Prevalence and Impact of Adverse Childhood Experiences in the Hispanic Community by Questionnaire Language Preference: Behavioral Risk Factor Surveillance System (BRFSS) 2011, 2012
Objective: The study analyzes the prevalence of Adverse Childhood Experiences (ACEs) in the Hispanic population of nine states, using 2011-2012 Behavioral Risk Factor Surveillance System (BRFSS). The study compares ACEs prevalence and adult self-reported health status, chronic conditions, and behavioral risk factors by English versus Spanish survey language.Methods:. BRFSS data are weighted estimates that reflect state level populations. ACEs were compared by questionnaire language preference and by respondent sociodemographic characteristics. Self-reported health status, behavioral risk factors and chronic conditions were dichotomized into adverse adult health outcomes and compared across four categories of ACEs score (0, 1, 2-3, 4+). Chi square tests were used to determine the statistical significance of language preference differences in individual ACE items and sociodemographic characteristics. Multiple logistic regression, adjusted for differences in language preference within each level of ACEs score, was used to analyze the likelihood of adverse adult health outcomes independently associated with language preference across all ACE score categories. Results: From over 68,000 respondents 2,983 affirmed being Hispanic or Latino, representing a weighted population of 1,855,212. For the overall cohort and both language preference groups, respondents ages 35 to 49, women, and the uninsured reported the highest percentage of 4+ ACEs. Verbal abuse was the most common adverse childhood experience reported (27.2%) while being forced to have sex was the least common (4.9%). The prevalence of the majority of individual adverse childhood experiences differed significantly between the English and Spanish questionnaire preference groups (p<0.01). Reporting 4+ ACEs was associated with an elevated prevalence of disability, cancer, COPD, asthma, depression, smoking, and heavy drinking but not diabetes, self-reported, physical, mental, and general health, and in the overall cohort. Differences between the English and Spanish 4+ ACE groups included higher odds of having cancer, having smoked, and being a heavy drinking among English preference respondents and higher odds of poor or fair general health, cardiovascular disease and COPD among those that preferred Spanish.Conclusions: There were substantial differences in both ACEs prevalence by BRFSS language preference and in both populations there was a strong association between effects of ACEs score on adult health outcomes. The superior health status of Spanish language respondents, a younger, healthier population, may in part correspond to differences in immigrant health, or as described in terms of cultural differences, acculturation. However, it is important to note that the nine states studied reflect smaller, more isolated Hispanic communities than those of high Hispanic population states usually studied. The greatest association between high ACEs score and bad health outcomes was seen among English survey language survey respondents with the highest ACE score. Public health and medical professionals are trying to address childhood adversity as we better understand how it is a root cause for many negative adult health conditions. Approaches to universal screening by pediatricians and trauma informed care for adults are evolving.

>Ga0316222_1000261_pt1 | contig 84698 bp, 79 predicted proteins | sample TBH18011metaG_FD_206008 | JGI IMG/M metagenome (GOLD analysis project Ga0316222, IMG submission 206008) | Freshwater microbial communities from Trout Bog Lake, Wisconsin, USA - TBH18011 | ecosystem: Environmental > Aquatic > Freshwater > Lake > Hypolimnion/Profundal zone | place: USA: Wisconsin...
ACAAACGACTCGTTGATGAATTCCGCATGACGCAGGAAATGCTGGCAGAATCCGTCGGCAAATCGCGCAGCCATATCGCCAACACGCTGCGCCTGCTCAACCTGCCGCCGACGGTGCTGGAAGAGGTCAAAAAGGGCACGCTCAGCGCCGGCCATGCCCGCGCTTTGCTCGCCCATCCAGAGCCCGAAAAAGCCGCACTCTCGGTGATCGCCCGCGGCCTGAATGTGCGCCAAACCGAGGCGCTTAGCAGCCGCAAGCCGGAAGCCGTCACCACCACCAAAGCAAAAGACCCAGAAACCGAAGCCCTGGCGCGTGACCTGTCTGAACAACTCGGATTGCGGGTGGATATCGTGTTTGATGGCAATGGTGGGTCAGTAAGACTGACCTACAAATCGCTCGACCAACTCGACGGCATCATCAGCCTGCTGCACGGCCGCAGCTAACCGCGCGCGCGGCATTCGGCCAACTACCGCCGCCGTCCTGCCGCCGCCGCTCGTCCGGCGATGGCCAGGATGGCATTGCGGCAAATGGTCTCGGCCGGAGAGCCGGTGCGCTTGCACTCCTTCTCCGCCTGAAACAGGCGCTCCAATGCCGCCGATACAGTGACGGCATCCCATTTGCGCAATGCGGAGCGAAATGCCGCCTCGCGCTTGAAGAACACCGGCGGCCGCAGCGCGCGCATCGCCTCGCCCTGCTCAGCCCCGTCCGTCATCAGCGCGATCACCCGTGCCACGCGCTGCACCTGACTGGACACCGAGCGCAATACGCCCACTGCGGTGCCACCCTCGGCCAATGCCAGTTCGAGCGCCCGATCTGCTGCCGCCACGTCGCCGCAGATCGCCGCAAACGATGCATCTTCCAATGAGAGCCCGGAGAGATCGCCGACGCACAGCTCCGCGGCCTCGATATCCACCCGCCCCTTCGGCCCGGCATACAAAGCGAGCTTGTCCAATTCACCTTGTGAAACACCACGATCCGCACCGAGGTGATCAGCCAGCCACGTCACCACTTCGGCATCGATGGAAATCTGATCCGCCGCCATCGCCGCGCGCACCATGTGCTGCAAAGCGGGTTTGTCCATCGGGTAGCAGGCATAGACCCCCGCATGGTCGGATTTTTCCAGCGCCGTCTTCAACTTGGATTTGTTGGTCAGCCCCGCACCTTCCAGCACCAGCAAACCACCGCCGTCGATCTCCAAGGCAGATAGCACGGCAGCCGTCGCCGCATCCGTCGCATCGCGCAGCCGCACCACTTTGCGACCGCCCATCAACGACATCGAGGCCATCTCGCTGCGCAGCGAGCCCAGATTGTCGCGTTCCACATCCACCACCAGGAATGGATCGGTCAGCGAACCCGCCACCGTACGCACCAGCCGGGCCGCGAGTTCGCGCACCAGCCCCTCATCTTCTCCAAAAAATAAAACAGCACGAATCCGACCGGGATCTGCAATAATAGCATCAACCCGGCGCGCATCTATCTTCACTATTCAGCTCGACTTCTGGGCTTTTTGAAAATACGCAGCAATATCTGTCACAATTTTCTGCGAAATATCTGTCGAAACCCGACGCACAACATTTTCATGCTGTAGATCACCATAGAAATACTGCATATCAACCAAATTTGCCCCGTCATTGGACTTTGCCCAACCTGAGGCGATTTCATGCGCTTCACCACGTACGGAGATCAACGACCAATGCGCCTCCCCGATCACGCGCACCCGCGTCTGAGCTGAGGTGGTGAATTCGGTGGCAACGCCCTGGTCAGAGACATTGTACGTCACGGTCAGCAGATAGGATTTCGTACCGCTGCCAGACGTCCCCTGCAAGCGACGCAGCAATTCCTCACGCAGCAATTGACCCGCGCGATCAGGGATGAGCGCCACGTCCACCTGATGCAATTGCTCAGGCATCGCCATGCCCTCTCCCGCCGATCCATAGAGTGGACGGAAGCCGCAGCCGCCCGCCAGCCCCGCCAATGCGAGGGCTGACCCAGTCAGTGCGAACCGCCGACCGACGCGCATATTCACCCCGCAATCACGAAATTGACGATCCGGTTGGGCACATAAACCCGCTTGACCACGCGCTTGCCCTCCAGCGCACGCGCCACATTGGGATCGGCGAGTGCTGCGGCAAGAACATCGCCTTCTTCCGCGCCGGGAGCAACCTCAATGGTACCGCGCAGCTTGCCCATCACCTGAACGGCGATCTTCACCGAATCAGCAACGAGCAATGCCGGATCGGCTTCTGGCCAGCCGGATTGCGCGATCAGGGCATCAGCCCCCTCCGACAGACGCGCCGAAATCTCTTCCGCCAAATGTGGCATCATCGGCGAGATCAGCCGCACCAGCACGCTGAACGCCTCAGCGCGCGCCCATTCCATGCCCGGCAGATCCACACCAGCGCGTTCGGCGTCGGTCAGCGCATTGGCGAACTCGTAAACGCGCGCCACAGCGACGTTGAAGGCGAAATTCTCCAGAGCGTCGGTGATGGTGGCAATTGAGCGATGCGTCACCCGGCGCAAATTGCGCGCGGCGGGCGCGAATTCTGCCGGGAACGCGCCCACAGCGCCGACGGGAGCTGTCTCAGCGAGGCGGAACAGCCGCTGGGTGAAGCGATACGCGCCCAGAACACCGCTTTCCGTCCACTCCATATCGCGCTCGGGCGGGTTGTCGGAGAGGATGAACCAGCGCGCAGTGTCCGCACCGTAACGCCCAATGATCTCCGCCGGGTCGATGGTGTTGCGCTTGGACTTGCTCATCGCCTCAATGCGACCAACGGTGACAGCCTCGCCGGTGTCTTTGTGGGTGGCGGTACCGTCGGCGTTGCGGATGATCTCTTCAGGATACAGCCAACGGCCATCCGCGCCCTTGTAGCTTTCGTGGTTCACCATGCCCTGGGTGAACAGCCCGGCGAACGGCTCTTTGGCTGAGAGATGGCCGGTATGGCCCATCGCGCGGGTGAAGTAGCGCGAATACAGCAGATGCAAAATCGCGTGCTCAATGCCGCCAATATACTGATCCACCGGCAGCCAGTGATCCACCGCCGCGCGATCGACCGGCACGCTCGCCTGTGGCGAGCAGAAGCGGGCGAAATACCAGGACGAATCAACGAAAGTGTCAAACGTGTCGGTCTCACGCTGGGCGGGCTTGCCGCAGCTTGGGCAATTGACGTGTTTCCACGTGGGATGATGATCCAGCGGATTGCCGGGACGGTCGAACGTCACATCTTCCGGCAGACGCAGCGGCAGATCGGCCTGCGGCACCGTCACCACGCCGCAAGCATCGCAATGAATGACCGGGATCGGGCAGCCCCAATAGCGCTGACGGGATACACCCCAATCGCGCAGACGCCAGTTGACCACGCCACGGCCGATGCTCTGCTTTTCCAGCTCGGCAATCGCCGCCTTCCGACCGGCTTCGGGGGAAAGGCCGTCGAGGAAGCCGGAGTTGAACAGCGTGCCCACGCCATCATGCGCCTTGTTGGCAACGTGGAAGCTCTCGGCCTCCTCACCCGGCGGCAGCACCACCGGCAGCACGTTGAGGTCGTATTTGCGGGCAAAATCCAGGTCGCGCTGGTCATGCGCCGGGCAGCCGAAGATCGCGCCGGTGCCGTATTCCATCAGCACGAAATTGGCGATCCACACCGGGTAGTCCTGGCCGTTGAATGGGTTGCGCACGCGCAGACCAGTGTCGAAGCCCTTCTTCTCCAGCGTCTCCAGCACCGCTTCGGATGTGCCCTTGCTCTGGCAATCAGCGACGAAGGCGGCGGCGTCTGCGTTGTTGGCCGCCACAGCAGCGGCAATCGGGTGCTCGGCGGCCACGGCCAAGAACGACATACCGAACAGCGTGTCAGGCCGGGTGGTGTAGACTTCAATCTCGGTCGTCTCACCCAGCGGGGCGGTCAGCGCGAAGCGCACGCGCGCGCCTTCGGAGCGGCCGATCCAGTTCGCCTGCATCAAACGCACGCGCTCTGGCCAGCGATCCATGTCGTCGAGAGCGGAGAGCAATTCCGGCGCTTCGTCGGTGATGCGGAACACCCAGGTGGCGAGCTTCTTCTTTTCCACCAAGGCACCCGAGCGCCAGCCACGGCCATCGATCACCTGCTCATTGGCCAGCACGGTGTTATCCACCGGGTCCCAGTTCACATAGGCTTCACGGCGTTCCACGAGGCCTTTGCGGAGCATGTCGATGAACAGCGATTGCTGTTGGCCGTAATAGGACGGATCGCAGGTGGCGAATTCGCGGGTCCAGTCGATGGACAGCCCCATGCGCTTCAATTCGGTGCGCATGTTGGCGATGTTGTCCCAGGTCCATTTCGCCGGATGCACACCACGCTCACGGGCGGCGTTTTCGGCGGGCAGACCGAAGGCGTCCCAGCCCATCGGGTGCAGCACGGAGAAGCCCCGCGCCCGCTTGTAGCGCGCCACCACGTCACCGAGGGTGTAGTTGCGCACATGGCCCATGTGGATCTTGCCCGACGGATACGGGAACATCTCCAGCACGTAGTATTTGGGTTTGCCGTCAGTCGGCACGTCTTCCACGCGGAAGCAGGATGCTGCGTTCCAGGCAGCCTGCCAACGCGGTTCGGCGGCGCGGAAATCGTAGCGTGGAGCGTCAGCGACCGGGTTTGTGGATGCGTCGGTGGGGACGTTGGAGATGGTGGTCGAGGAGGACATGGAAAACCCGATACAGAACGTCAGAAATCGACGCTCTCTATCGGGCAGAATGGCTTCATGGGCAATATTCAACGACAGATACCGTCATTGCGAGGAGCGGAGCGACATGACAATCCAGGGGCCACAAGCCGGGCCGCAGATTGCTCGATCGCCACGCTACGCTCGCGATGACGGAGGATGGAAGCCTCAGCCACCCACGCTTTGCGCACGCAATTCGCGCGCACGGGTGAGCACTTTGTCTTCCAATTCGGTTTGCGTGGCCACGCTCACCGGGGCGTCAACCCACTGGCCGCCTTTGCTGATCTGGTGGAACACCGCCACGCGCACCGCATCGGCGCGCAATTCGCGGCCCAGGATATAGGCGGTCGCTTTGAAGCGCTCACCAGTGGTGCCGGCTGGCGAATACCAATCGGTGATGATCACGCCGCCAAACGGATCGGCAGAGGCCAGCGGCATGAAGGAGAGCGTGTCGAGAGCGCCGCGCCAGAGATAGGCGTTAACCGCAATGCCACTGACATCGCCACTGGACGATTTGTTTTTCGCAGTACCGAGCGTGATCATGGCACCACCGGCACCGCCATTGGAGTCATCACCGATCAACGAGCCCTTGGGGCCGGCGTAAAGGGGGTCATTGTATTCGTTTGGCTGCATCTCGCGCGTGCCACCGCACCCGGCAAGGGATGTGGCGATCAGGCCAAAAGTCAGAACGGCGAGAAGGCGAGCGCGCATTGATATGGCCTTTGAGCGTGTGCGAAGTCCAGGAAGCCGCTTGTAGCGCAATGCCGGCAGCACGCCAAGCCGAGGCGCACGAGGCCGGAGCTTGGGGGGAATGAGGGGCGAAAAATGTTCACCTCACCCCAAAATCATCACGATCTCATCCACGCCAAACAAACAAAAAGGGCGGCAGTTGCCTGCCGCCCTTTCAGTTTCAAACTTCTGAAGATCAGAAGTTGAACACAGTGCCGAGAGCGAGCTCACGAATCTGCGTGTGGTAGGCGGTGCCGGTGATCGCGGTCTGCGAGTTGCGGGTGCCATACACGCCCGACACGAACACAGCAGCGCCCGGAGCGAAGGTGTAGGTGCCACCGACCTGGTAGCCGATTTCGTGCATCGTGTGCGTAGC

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2018When the item was originally created.